Creative experimentation and emerging opportunities in animation
My first dabble in Computers was in when I went to College in Ballyfermot, Dublin. It feels like a million years ago now and I think there were only two places in the whole of Ireland at that time which taught art using computers! Ballyfermot’s focus was hand drawn animation and they opened up a very small department teaching people how to use computers for animation in 1998. I felt very lucky to have gotten a spot because competition was high.
It was a short two-year course, but it really helped solidify that gaming was what I absolutely wanted to do. I’d always loved games, but I also have a passion for movies, and I wasn’t entirely sure which route I wanted to take until my course began. It taught me a bit of everything, so I was in a good spot when I secured an interview with Studio Liverpool, where I started my first job in 2000.
I wasn’t in animation when I walked in the door - my first role was building vehicles for Wipeout Fusion™. After that I began building characters and that led me into animation work, adding rigging and skinning, until I was offered the position of Junior Animator on Formula One 2002™.
I spent 12 fantastic years with Studio Liverpool – including a year out in 2008 when I got transferred over to Amsterdam with Guerrilla working on Killzone® 2, which was an incredible experience and gave me the chance to work with weaponed characters for the first time.
I’ve been lucky to learn a lot from fantastic teammates at Studio Liverpool, during my time at Guerrilla and now here at Firesprite where I’ve progressed to Senior Animator.
Animation has changed so much since I started. Back then you weren’t just doing the animation you would build the characters, and if you weren’t building them, you were skinning them, putting the skeletons and the rigs into them. Whereas now you’ll typically be working with a box of tools and given characters already rigged, textured and ready to animate and export into the game, or you might focus on one area of specialization such as facial animation. It’s exciting to see how animation has developed though, now there are all sorts of detailed secondary animations, like hair, clothing and everything that’s properly simulated in the game.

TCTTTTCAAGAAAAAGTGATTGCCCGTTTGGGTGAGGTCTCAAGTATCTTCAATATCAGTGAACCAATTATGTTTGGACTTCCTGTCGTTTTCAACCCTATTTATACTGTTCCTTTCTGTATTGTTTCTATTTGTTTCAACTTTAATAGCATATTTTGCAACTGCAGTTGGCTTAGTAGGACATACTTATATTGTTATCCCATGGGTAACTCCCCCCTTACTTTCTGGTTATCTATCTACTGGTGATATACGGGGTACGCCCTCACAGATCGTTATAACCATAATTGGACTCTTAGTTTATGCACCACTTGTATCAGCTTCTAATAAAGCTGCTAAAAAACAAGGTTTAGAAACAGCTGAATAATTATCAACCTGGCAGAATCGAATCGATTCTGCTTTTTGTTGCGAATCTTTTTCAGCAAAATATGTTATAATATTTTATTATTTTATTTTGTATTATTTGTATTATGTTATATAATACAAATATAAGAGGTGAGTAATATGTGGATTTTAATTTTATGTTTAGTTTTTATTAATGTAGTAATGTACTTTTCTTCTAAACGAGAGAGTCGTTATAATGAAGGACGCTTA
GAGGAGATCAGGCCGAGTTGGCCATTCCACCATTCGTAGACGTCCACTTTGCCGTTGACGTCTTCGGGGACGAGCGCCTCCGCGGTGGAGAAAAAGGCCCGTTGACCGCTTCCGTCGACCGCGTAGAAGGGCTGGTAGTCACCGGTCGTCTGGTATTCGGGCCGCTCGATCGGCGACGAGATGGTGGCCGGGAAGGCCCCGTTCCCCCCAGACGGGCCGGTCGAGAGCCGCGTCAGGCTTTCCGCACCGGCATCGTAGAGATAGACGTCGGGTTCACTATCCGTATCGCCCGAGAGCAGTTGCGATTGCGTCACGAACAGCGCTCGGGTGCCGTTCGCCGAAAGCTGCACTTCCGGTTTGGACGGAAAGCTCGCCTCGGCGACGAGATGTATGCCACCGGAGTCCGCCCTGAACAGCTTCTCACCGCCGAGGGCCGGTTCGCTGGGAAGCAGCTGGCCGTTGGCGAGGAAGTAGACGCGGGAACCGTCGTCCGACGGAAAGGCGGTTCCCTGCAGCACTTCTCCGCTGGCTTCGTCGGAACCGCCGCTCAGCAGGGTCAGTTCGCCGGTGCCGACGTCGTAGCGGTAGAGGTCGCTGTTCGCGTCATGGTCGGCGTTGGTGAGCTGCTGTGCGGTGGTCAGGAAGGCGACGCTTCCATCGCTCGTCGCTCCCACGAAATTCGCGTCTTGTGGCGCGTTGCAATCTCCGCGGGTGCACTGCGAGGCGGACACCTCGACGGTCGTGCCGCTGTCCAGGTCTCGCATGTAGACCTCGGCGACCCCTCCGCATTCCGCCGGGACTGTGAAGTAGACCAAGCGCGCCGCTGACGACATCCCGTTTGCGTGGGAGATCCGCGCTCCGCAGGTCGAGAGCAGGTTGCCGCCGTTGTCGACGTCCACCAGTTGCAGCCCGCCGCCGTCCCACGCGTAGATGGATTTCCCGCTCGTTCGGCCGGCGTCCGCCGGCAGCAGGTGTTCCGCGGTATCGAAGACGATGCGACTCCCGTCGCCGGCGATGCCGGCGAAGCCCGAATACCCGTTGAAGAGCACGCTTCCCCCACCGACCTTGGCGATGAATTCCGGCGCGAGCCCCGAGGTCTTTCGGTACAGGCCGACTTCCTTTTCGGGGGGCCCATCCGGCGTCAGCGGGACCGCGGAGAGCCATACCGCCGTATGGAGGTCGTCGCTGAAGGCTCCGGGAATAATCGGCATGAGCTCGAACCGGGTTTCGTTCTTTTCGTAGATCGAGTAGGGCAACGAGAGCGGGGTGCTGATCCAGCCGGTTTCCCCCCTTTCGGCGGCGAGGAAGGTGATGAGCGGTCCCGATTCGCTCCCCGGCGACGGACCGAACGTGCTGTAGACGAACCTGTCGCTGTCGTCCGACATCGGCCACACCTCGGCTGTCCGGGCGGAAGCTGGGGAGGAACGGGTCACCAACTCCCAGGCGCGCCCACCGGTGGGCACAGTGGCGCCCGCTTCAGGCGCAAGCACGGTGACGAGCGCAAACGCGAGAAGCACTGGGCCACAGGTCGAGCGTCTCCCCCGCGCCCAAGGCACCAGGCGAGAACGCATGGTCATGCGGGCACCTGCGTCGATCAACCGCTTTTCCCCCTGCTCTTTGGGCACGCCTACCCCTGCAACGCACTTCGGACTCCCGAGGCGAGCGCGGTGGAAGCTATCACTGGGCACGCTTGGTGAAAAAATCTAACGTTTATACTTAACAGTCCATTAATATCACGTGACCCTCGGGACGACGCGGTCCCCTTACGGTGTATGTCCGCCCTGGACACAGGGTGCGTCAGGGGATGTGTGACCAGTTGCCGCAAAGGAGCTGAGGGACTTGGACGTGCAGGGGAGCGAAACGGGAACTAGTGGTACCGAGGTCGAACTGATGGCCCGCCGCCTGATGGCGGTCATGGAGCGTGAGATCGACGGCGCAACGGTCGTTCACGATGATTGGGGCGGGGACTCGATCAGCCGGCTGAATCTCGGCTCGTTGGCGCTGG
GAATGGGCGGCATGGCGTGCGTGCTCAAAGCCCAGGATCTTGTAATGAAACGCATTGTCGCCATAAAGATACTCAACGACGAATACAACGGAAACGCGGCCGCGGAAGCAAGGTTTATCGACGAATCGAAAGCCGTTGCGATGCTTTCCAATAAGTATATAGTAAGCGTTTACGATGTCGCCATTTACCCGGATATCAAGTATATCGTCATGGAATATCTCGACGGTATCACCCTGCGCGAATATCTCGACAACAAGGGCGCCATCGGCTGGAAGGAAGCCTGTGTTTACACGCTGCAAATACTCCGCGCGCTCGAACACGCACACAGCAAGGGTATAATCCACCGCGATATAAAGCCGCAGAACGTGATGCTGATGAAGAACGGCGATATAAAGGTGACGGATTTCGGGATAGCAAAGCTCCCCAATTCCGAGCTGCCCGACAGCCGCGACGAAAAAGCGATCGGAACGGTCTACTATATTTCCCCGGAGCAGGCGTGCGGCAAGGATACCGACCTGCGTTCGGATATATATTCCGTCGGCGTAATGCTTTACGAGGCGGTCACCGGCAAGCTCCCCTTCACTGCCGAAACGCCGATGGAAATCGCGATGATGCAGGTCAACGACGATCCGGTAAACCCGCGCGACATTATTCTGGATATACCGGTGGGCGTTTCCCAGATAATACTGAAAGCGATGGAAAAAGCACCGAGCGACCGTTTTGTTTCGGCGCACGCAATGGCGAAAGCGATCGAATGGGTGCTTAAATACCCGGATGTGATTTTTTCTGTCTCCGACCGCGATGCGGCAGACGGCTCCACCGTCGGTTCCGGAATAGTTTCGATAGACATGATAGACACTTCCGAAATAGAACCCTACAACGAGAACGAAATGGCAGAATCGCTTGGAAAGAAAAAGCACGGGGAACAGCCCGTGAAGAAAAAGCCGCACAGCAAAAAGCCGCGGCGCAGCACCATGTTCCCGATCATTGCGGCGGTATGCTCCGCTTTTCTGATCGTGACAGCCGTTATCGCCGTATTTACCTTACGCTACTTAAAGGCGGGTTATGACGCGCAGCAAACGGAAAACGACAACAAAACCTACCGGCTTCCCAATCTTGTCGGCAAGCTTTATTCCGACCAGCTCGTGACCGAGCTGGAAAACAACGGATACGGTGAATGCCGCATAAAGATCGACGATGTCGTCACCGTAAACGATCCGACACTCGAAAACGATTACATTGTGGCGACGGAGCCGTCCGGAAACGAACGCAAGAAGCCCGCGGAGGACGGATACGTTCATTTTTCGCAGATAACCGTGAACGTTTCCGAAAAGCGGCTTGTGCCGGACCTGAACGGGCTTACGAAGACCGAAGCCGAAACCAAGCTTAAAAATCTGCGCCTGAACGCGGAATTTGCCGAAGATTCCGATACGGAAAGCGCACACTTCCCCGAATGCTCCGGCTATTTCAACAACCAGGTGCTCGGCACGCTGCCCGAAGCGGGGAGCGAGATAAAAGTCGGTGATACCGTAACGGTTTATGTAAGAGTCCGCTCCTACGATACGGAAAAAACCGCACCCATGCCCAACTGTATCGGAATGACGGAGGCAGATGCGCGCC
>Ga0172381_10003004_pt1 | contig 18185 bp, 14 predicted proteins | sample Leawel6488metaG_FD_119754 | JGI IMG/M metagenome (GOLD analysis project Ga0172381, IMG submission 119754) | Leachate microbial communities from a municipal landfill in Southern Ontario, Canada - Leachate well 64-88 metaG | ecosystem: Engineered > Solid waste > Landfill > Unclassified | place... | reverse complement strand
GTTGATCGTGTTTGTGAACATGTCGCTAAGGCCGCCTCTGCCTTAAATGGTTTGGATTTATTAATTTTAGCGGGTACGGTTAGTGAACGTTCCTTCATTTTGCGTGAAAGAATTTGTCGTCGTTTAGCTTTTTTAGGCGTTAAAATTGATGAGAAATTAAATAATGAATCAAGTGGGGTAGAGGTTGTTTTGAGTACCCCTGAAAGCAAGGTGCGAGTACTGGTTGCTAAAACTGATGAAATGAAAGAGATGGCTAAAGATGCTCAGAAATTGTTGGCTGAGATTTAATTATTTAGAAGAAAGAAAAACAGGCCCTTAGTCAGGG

This new level of specialization allows juniors’ careers to develop too, it gives the next generation of talent the opportunity to discover what they’re really good at or truly interested in. I remember talking to one graduate a few years ago, who sent me an animation of a dragon that he had done for some feedback. The animation was good, but I remember asking him where he got the rig from and he said “oh, I built it myself”. Really?! You built that yourself, that’s not an easy thing to do! I wouldn’t have a clue where to start with that! I suggested to him that he might want to look into the technical side of animation and when I spoke to him a year later and he had gotten a job as a Junior Technical Animator building rigs. So, I’d always suggest that aspiring animators dabble in the entire area, you might just find something that really clicks for you. Animation is so broad now that you know you can find yourself landing in all kinds of different roles.
With new levels of specialization comes new areas of opportunity. There are so many opportunities at the moment in special effects. Particles, simulations, dynamics and the like, that’s a skillset which is really missing in games at the moment. Visual FX Artists are always in such high demand, and those people would probably have to start off dabbling in animation in Unreal or something similar before discovering ‘oh, I’m actually kind of good at this bit!’ They might find they weren’t really clicking with the animation but really enjoyed creating particle systems.
Another role which is always in high demand is Technical Animator. Technical Animators will put skeletons in a character, put the rig on it. They’ll work closely with the Animator, Lead Animator, and maybe the Lead Technical Artist and just discuss what this character and rig is going to require. They have to work in tandem together it and it goes back and forth until everything is covered.
Another emerging opportunity I’ve seen is within mocap. I never really thought about motion capture when I started in animation, it was still relatively new in gaming. I remember when we decided we’re going to use mocap for the podium sequence in in Formula One 2001™, when the results came in, they looked so lifelike we thought we were out of a job! On closer inspection, we realized it actually required a lot of cleanup and that’s actually another discipline which has become more common over the last couple of years. Mocap cleanup is a skill in itself and there are so many games doing mocap now that it’s kind of a given that you’re going to be dealing with it at some stage.
The best advice I could give to aspiring animators, or animators at any level of their career is just keep trying things out. Try new things out all the time because with animation you get an awful lot of happy accidents.
What still excites me most about my job is when we get everyone together in in a one big room and we talk ideas out with the directors and designers, starting with little ideas and experimenting with what they could become. I love the process of doing some pre vis, not a full-blown polished animation, but just playing with ideas that we like. I love doing stuff like that because I find myself thinking about it on my way into work in the morning, excited to get in and experiment and see what other people think. Working together to build and develop ideas and try stuff, experimenting creatively to see what works and if you’ve discovered another happy little accident!
It’s truly a magnificent and rewarding career and I hope my story might help in part inspire you to find your way to your dream role in animation too.